After this, the Ask Barclays pages are playing havoc with the homepage’s search positions, forcing it out of the SERPs most of the time, and ranking much lower itself. 

I’m not sure what happened on May 1. Perhaps Barclays launched ‘Ask Barclays’ or placed it on that sub-domain.

Whatever the reason, though the content may be useful, it hasn’t helped the bank’s broader SEO strategy. 

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In this example, Barclays’ online banking start page is interfering with the homepage’s rankings for the term ‘banking’. 

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Sub-domain conflicts from fashion sites

Here, the ASOS marketplace site seems to be outdoing the main site for ‘wool cardigan’ and the overall effect seems to be that both are brought down the rankings for the term. 

Having started out at 16 in Google, ASOS now ranks at 56 for this term. Essentially, only one site can rank for the term, so ASOS needs to decide which one is more important. 

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Here, it seems to be a tag page which is interfering with Oasis’ rankings for ‘red cardigan’ 

It’s not a page the company would want to lead searchers to. Though the homepage would be better than this, Oasis would surely want to rank for a product or category page instead.  

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So how do sites resolve these sub-domain conflicts? 

The answers are varied, and will depend on business goals.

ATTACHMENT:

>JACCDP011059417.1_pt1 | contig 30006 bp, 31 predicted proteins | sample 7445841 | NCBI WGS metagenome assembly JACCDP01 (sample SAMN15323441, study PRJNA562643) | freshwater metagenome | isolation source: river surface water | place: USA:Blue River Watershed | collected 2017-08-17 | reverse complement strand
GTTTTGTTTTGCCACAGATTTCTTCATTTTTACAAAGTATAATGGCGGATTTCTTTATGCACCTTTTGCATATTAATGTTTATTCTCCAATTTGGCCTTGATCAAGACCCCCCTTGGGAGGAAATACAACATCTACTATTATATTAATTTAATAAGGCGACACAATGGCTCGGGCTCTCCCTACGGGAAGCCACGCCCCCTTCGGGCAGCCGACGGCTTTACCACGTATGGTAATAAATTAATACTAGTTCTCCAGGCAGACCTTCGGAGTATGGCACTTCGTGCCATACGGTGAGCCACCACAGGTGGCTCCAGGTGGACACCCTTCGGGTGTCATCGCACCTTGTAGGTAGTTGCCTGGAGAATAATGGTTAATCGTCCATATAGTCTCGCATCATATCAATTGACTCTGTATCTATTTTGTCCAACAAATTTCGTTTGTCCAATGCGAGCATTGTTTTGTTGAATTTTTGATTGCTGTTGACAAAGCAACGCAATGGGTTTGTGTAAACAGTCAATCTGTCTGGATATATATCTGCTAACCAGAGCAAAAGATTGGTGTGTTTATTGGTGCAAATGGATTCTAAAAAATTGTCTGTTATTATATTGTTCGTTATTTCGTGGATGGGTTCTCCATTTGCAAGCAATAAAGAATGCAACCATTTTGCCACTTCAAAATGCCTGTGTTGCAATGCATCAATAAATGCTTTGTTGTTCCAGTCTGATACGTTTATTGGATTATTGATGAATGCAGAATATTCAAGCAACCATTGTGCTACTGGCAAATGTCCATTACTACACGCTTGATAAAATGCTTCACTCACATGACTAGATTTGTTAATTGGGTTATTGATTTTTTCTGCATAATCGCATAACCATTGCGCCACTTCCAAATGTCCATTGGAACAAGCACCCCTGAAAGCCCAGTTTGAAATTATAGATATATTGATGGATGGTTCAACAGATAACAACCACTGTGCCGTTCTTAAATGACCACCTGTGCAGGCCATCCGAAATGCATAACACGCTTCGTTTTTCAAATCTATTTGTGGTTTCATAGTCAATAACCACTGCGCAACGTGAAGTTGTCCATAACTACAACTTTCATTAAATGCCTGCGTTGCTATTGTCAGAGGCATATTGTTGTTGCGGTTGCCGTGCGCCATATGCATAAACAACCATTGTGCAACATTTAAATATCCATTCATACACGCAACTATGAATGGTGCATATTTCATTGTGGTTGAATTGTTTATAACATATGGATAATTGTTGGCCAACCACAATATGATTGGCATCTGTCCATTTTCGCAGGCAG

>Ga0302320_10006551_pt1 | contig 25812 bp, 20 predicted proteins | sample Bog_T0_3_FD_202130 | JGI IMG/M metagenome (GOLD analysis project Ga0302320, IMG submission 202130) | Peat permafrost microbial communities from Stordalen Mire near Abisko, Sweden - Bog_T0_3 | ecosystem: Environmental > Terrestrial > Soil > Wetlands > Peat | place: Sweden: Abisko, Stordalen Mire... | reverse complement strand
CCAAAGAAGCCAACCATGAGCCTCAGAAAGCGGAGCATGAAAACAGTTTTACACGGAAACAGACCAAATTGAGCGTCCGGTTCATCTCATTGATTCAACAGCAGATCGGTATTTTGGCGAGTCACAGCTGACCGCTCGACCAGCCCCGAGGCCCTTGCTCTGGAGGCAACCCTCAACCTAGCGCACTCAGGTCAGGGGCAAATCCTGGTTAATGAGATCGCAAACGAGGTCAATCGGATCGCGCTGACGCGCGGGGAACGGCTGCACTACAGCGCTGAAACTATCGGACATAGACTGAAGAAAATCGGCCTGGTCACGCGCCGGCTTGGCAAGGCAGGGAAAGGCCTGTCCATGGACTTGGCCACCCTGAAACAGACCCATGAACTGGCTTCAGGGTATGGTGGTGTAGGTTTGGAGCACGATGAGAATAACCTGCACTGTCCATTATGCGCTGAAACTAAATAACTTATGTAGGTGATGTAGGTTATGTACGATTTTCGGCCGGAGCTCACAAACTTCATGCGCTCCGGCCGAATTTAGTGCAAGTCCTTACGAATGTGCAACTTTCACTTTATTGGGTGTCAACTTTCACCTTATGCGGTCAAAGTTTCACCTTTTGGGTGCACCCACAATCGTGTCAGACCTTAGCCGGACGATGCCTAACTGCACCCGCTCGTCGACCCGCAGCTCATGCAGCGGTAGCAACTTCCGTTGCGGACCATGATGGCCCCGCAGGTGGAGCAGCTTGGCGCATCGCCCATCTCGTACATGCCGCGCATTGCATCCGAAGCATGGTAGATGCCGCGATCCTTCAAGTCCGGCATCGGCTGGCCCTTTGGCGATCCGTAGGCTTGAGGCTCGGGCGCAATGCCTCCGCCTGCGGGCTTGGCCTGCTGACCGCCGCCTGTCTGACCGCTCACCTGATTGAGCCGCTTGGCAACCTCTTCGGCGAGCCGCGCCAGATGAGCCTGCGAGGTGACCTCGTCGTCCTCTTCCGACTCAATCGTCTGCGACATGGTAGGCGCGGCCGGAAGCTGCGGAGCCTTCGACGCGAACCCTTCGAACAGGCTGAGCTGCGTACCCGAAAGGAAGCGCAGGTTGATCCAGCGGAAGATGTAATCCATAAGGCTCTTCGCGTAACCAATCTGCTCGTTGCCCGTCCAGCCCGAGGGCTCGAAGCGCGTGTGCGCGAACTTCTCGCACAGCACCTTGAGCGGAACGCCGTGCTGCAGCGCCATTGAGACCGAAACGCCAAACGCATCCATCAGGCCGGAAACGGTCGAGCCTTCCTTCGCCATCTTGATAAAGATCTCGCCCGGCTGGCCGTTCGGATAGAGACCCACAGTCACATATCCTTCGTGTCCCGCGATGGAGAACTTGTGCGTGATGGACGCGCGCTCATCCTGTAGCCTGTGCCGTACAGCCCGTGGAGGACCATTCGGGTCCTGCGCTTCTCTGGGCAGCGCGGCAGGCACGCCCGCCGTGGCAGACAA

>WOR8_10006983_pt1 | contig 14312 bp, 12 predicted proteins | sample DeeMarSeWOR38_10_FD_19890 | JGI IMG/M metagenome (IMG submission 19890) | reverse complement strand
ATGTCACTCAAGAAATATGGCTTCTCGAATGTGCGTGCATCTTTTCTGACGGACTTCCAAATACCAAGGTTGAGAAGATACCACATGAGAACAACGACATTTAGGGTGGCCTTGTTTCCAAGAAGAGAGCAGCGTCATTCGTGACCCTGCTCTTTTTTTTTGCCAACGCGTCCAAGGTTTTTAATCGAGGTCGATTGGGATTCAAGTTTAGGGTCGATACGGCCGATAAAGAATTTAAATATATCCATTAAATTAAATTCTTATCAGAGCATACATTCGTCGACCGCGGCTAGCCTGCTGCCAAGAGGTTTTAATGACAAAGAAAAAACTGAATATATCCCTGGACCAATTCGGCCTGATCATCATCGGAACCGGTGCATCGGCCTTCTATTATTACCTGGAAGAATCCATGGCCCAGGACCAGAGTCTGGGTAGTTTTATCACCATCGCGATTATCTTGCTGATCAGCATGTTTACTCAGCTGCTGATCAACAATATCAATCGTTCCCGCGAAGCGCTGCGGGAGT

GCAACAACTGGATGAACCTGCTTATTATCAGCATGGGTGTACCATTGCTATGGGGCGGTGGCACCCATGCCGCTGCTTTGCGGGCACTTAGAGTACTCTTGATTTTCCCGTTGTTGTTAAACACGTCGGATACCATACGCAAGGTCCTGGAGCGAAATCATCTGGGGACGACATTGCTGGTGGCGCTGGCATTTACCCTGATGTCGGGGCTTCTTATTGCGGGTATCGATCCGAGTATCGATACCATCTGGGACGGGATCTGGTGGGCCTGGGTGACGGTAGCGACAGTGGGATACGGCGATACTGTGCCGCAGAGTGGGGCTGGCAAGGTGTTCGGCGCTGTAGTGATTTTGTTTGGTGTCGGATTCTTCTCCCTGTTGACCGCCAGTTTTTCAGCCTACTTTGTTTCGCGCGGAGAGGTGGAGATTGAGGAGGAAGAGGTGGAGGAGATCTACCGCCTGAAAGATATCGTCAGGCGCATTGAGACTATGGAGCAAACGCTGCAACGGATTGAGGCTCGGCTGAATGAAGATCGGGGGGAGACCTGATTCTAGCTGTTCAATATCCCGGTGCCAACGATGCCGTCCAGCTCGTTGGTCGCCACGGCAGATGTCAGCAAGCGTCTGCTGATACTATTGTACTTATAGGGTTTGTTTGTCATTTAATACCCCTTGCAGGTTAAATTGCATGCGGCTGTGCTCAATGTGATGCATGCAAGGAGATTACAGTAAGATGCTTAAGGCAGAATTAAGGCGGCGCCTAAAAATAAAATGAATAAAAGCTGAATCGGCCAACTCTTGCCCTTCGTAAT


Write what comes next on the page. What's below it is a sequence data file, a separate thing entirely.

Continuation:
For example, Ladbrokes may have different betting sub-domains as this helps it to measure the ROI for each department, while Coral has launched a news site, which is great from a content marketing perspective, but it hasn’t considered the SEO effects.  

According to Sam Silverwood-Cope from PI-Datametrics:

There’s lots of different types of sub-domain conflict here and ultimately it is the same as internal cannibalisation. It’s down to appropriate sign posting, snippet content, theming, internal linking, communication between departments and having a coordinated strategy. If you walked into a shop and saw that “womenswear” was on the 1st floor and on the 5th floor, the shopper would be confused. Plus one of those areas would get more custom than the other. This is the same with a site and how Google responds to it. 

It also seems a relatively naive tactic for separate sub-domains to constantly attempt to perform for the same search term as a different department, eg “Poker” without at anytime thinking “maybe we should consolidate our efforts?”. If sites want their audiences to see their different departments, then why not have easy access between folders? If they don’t then perhaps the companies should have different URLs, with unique content and theming. 

There is a common theme here, and it’s that sites can only rank on Google for one landing page per term.

They therefore need to decide which landing page is more valuable to them, and provide clear indications to Google to implement this.